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Council says no to more sea oats on Clearwater Beach to help control sand

The city of Clearwater has scrapped plans to have volunteers plant 10,000 sea oats to create new dunes on Clearwater Beach.


The city of Clearwater has scrapped plans to have volunteers plant 10,000 sea oats to create new dunes on Clearwater Beach.

CLEARWATER — Faced with a public outcry, city leaders have decided that Clearwater Beach already has enough sand dunes and sea oats, and it really doesn't need any more.

The City Council voted Thursday night to reject a plan that would have had volunteers plant 10,000 sea oats on the beach. The idea was to create more dunes to block sand from blowing onto the BeachWalk promenade and the street.

Council members put the brakes on the project because they and beach businesses feared that the new dunes would grow too high over time, blocking views of the Gulf of Mexico.

"The best predictor of the future is the past," said Councilman Paul Gibson. "I've lived here for 13 years and I've watched these dunes grow."

Sea oats, which are protected by state law, form a foundation for sand dunes.

Parks staffers tried unsuccessfully to convince the City Council that they could keep the dunes small by routinely raking the sand around the sea oats, preventing them from spreading and forming a bigger foundation for dunes.

"We feel confident that we will be able to control the dune system's growth over time," said city landscape manager Brian Murphree.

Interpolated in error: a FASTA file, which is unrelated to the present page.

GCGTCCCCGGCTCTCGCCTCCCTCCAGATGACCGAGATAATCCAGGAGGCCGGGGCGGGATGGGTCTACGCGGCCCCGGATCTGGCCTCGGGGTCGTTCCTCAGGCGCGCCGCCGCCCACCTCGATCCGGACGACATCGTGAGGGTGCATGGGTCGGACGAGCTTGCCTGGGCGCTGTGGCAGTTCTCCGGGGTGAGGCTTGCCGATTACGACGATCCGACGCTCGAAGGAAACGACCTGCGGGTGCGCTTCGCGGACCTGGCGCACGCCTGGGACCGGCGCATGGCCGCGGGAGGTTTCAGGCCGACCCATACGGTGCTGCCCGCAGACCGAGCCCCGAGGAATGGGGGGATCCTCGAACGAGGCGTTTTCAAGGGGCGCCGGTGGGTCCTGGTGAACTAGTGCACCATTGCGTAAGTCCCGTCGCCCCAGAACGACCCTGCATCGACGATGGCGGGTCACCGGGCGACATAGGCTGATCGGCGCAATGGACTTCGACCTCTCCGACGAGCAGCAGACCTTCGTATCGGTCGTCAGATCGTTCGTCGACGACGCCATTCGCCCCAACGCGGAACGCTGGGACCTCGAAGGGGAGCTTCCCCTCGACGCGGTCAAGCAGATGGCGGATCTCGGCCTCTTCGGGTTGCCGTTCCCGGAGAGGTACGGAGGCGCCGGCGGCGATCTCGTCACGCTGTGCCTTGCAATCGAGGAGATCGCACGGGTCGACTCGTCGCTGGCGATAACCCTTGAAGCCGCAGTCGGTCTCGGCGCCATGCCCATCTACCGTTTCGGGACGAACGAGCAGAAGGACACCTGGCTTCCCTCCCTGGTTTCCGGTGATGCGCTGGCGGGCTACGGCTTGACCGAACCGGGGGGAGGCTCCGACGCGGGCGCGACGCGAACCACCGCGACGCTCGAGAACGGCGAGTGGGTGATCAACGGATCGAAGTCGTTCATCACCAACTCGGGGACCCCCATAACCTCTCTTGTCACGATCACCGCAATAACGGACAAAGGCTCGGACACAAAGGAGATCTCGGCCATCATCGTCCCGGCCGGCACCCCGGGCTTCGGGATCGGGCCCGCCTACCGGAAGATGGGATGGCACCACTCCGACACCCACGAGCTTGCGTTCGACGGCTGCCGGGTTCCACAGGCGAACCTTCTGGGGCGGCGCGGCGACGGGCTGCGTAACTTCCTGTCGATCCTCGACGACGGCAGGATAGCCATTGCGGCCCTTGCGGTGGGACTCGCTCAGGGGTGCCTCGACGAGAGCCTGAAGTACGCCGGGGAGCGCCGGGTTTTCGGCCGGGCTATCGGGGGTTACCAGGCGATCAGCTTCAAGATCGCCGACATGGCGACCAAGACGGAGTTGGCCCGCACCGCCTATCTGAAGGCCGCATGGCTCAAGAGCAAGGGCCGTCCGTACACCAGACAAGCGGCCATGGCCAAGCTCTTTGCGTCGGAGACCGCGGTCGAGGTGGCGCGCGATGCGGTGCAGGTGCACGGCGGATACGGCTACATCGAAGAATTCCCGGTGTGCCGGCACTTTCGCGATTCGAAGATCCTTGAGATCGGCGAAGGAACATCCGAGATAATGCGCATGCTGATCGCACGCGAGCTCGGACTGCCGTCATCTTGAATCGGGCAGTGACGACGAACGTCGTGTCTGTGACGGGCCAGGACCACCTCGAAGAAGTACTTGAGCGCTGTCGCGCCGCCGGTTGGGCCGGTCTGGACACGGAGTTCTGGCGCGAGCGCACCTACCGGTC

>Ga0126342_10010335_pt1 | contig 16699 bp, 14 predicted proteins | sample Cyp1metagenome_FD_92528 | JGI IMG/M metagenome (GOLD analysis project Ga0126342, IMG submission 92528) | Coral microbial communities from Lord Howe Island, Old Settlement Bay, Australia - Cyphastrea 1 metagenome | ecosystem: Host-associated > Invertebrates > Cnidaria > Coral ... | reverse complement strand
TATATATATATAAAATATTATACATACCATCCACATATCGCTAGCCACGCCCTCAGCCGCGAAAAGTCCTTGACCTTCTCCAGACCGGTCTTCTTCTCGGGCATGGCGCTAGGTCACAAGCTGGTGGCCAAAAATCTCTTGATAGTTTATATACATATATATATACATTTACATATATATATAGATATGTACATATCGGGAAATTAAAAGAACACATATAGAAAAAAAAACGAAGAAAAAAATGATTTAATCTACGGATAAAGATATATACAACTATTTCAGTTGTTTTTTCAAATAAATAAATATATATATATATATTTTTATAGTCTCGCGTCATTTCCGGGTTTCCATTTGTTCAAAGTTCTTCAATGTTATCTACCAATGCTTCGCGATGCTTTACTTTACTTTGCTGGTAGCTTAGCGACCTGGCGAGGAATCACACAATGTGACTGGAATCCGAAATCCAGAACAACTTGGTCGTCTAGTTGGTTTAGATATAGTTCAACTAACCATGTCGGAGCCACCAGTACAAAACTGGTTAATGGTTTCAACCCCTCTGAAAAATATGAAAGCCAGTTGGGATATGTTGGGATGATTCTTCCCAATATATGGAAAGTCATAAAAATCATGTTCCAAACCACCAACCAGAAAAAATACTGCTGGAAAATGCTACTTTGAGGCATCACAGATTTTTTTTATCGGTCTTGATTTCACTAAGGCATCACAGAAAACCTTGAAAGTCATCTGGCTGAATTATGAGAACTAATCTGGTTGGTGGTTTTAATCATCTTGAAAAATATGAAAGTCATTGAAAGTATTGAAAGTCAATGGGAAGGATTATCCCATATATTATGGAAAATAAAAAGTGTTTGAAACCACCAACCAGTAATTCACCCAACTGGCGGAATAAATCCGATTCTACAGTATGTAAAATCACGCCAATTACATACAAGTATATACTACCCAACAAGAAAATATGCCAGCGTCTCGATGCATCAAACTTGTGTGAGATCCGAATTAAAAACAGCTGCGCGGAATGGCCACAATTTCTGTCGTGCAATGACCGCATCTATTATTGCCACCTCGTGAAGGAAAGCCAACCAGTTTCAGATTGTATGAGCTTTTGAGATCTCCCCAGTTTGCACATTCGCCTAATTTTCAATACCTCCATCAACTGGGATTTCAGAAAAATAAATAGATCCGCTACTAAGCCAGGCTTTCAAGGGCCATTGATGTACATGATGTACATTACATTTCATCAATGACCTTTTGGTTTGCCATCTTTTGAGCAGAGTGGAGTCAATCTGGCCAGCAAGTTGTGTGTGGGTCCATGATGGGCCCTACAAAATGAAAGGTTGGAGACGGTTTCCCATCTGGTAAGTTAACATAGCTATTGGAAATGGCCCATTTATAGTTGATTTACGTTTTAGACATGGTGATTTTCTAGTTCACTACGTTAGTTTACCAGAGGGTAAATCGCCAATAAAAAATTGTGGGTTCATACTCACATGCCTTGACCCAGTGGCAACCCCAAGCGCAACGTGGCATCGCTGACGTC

Council members weren't convinced.

But there's still the problem of beach sand blowing onto the streets. Clearwater employees spent about 10,000 hours last year cleaning up sand, Murphree said. Staffers originally came up with the sea oat plan to save the city money.

So what now? How to stop the blowing sand?

"I'd like to do it with a physical change in BeachWalk rather than through the sand dunes," said Mayor Frank Hibbard.

He suggested redesigning the openings in BeachWalk's 30-inch-high wall, where a lot of sand blows through. He recalled that the old beachfront parking lots that were replaced by BeachWalk used to have wooden barriers in front of their entryways.

Parks director Kevin Dunbar estimated that could cost roughly $200,000.

In the end, the council told city staffers to explore other options beside sea oats, and report back to them.

Mike Brassfield can be reached at [email protected] or (727) 445-4160.

. Fast facts

Other council action

Also Thursday night, the Clearwater City Council approved a tentative tax rate for the next fiscal year that is the same as the city's current tax rate: $5.15 for every $1,000 of taxable property value. Because property values have dropped, the city expects to collect $5 million less in taxes.

Council says no to more sea oats on Clearwater Beach to help control sand 07/16/10 [Last modified: Friday, July 16, 2010 7:55pm]
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